Protein that is broken down by the microorganisms in a rumen are called “degradable proteins”.   The extent of the degradability of the protein in a feed depends on how much heat was applied to the feed, if there are any compounds that will coat it and resist access by microorganisms, and how much time the feed spends in the rumen being acted upon by the microorganisms.

The protein created by the microorganisms is called “microbial protein”, because it is actually made up of the microorganisms.  The microorganisms use the source protein in the rumen to reproduce and increase in numbers.  In each of the microbes, there is a cell nucleus which contains the DNA of the microbe.  This DNA, and a companion RNA, is made up of protein – the microbial protein.

The part of the natural protein consumed each day that is not broken down in the rumen and made available to the microorganisms is called “undegradable protein”.   It has also been termed “by-pass protein” or “escape protein”.  These pass through the rumen without being broken down into amino acids and is not available to the microorganisms.

The microbial protein and undegradable protein move through the reticulum and the omasum to the abomasum, where it undergoes an acid/enzyme digestion just like in humans or pigs.  There is it broken down into amino acids that can be absorbed through the wall of the small intestine and into the bloodstream.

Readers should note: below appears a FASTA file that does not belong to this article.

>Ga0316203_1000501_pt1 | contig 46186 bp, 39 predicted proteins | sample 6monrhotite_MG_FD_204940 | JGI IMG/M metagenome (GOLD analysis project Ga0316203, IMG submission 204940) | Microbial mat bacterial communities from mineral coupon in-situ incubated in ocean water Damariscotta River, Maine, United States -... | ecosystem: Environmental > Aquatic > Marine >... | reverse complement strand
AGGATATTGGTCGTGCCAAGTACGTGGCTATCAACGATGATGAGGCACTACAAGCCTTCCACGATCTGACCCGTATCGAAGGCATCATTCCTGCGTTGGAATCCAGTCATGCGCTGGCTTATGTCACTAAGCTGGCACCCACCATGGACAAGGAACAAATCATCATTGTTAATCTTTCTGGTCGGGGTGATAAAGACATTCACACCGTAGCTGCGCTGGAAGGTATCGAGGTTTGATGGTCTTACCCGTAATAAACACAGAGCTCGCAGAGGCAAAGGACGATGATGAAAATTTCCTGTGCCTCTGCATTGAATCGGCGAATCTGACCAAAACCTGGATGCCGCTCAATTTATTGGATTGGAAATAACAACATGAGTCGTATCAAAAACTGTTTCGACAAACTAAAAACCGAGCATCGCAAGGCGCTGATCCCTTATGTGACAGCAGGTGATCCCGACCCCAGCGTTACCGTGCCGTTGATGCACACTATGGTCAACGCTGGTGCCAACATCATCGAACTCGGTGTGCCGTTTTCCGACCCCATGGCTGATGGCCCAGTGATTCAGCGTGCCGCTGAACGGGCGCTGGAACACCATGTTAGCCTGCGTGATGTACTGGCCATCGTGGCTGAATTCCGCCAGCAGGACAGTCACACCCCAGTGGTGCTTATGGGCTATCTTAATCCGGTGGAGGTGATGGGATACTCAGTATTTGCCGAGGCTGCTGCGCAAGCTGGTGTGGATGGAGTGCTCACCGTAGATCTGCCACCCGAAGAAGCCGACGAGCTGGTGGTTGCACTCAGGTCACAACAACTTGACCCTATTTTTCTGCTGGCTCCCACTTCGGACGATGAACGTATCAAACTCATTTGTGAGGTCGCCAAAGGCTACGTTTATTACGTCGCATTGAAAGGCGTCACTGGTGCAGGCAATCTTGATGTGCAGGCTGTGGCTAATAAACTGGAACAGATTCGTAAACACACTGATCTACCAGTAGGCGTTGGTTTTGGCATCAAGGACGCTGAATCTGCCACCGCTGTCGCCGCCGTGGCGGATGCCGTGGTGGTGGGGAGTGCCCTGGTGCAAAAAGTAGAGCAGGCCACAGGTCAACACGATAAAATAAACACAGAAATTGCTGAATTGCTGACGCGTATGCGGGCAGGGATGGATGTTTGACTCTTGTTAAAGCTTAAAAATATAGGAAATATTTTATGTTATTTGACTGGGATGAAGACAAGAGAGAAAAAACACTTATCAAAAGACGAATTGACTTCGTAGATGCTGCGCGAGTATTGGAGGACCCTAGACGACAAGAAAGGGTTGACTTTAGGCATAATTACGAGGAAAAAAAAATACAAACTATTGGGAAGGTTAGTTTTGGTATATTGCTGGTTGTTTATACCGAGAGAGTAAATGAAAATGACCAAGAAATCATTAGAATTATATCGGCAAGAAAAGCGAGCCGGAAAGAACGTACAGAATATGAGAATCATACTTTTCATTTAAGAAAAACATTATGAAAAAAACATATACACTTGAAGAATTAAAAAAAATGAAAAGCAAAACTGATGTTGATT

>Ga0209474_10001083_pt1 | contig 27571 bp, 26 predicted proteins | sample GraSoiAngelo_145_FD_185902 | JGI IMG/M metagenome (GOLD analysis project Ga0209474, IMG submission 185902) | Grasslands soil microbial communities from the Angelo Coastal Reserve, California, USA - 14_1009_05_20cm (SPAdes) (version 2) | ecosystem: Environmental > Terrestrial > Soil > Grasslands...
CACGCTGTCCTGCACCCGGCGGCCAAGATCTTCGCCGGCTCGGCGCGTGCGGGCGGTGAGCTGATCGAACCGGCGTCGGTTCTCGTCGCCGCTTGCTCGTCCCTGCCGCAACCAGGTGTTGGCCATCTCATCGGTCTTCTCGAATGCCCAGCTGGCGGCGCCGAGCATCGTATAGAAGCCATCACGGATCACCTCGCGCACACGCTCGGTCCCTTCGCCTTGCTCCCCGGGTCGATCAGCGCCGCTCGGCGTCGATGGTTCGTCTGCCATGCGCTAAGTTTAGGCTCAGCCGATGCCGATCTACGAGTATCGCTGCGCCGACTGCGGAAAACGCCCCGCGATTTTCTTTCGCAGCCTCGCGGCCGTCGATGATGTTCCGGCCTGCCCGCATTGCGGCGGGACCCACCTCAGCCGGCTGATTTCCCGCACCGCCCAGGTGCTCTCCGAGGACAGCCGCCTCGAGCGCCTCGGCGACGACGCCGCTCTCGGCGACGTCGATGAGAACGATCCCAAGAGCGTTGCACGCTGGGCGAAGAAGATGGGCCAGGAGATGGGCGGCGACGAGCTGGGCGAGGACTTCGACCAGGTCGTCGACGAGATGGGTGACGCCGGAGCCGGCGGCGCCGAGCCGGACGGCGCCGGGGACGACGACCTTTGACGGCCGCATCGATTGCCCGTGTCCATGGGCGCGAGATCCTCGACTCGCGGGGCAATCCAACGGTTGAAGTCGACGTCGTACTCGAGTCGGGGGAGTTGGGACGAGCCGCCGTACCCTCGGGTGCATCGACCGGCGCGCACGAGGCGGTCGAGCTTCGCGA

Degradable and undegradable values for most common feed ingredients have been measured, but these values are averages and will vary depending on the growing conditions, maturity, and processing conditions of the ingredients.  More importantly, these figures are for cattle.  Some laboratories have developed procedures which allow them to estimate the degradable protein levels of feeds and forages.   Having these values can help nutritionists to determine the types that will correct your deficiencies most economically.

Little work has been done to compare the degradability of feeds in sheep, goats, or deer compared to cattle.  Sheep, goats, and deer have faster passage rates than cattle.  Since protein degradability is affected by the time the feed spends in the rumen, it is logical to assume that the protein in a feed does not degrade as completely in animals with faster rumen passage rates.

If you just understand that a ruminant needs both degradable and undegradable protein in its diet, that the higher the productivity of an animal the greater need for undegradable, and the relative degradability of the more common feed ingredients, you will be ahead of most livestock producers and started on a path to help you use supplements more wisely and efficiently.

Protein may well be the most important nutrient.  It is definitely the most expensive nutrient we feed our animals.  Both of these factors should encourage you to learn more about it and how to use it more wisely.